But if you’re looking around this battered market for values, I think Staples could be one.

I mean, you could do much worse.

Jeff Reeves is the editor of InvestorPlace.com and the author of The Frugal Investor’s Guide to Finding Great Stocks. As of this writing, he did not hold a position in any of the aforementioned securities. Write him at editor@investorplace.com or follow him on Twitter via @JeffReevesIP

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Why a Correction is Coming … And Why That’s a GOOD Thing http://slant.investorplace.com/podcast/2014/05/correction-coming-thats-good-thing/ http://slant.investorplace.com/podcast/2014/05/correction-coming-thats-good-thing/#comments Sun, 25 May 2014 13:04:23 +0000 http://slant.investorplace.com/?post_type=slant-podcast&p=15300 Wall Street could get rocky in the months ahead... but don't worry about it, because that will present opportunity. Richard Band, the editor of Profitable Investing, recommends buying ConAgra, JP Morgan and Toyota on a 5% to 7% pullback this summer. Here's why:

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With the stock market once again pushing up against all-time highs, many investors are wondering whether the other shoe is bound to drop. After all, we saw a 30% up year in 2013 for the S&P 500, and that can’t last forever … and while we’ve regained some of the momentum since the market got rocky earlier this year, select sectors including Internet stocks and biotechnology companies remain under pressure big-time.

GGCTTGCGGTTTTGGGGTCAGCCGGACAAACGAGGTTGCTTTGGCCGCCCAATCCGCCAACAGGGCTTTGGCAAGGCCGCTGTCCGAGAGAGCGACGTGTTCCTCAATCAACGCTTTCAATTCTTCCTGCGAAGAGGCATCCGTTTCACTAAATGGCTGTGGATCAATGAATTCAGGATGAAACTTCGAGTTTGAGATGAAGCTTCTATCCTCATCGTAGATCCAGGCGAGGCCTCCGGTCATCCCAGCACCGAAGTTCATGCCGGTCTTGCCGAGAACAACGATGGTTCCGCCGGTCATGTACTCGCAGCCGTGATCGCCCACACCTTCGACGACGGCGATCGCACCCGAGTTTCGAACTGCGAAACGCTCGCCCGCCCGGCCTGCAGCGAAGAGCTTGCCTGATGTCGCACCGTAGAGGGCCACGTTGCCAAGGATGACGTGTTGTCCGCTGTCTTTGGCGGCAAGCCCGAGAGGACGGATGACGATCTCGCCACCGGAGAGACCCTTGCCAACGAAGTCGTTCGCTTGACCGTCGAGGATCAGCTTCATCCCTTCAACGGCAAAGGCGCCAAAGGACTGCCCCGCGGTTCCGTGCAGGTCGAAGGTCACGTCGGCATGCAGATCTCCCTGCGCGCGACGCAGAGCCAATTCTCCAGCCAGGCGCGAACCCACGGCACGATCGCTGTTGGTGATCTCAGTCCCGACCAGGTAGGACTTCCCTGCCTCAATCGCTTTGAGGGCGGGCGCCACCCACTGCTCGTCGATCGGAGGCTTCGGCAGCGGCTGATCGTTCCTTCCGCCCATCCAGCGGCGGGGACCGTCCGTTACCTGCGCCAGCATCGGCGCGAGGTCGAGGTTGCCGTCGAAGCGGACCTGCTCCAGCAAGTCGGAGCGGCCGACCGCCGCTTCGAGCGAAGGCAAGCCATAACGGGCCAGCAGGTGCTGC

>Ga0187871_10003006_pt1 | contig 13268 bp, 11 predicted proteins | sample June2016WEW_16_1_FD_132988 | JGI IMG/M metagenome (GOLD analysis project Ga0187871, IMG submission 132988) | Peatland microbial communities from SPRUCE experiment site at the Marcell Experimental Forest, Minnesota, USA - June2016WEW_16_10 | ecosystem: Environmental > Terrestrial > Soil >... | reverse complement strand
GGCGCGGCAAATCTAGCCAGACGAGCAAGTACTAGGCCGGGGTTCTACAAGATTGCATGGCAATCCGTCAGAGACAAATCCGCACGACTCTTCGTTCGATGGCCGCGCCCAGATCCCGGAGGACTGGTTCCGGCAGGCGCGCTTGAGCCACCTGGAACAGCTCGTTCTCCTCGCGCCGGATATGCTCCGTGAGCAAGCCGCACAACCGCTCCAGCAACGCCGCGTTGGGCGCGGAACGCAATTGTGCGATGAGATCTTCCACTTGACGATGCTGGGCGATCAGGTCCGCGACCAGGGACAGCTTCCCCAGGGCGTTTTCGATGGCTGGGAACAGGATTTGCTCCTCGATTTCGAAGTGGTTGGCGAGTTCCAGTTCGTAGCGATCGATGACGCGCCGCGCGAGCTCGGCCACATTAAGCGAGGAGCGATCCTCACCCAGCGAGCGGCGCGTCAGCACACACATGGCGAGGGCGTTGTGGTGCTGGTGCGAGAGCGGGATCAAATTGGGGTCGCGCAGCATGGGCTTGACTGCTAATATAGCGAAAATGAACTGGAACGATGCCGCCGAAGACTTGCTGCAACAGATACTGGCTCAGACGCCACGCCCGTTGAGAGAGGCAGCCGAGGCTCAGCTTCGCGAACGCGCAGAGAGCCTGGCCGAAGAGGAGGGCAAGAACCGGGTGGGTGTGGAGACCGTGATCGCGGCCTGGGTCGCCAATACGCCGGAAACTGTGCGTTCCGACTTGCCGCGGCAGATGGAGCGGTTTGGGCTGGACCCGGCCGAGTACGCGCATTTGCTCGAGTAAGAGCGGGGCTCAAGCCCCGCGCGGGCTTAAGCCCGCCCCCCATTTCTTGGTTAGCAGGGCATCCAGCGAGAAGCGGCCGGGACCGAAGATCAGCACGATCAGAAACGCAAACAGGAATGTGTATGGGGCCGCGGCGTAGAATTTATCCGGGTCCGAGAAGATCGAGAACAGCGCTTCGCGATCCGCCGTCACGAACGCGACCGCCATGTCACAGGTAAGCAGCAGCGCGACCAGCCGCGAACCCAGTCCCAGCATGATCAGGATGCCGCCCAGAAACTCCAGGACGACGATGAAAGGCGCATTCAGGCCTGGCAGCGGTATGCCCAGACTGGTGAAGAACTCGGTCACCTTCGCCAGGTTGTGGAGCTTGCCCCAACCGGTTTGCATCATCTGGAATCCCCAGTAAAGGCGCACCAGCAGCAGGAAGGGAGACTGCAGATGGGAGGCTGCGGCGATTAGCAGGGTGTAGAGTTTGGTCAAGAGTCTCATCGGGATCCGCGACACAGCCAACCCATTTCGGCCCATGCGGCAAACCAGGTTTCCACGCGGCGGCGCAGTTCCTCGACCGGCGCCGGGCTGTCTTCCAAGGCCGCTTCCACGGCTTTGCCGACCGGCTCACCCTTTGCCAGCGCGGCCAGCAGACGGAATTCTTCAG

So what’s an investor to do?

I talked with Richard Band, the editor of Profitable Investing, about the current state of things. And while he thinks there is indeed a correction coming this summer, it won’t be a crash that results in long-term pain.

That means now is the time to consider slipping into defensive dividend payers, and keeping your powder dry for some more cyclical investments on a pullback.

Two such picks Richard likes are ConAgra (CAG), a packaged foods giant that will be stable in any market, and financial giant JPMorgan Chase (JPM).

ConAgra is one of those solid picks for any market, and Richard likes CAG under $31. JPM is a bit more susceptible to market trends, so he only advises a buy under $52 – but if we see a 5% to 10% pullback, the financial stock would easily be under that level.

Check out the accompanying audio for more details, or read more about Richard’s strategy and picks over at Profitable Investing.

Jeff Reeves is the editor of InvestorPlace.com and the author of The Frugal Investor’s Guide to Finding Great Stocks. As of this writing, he did not hold a position in any of the aforementioned securities. Write him at editor@investorplace.com or follow him on Twitter via @JeffReevesIP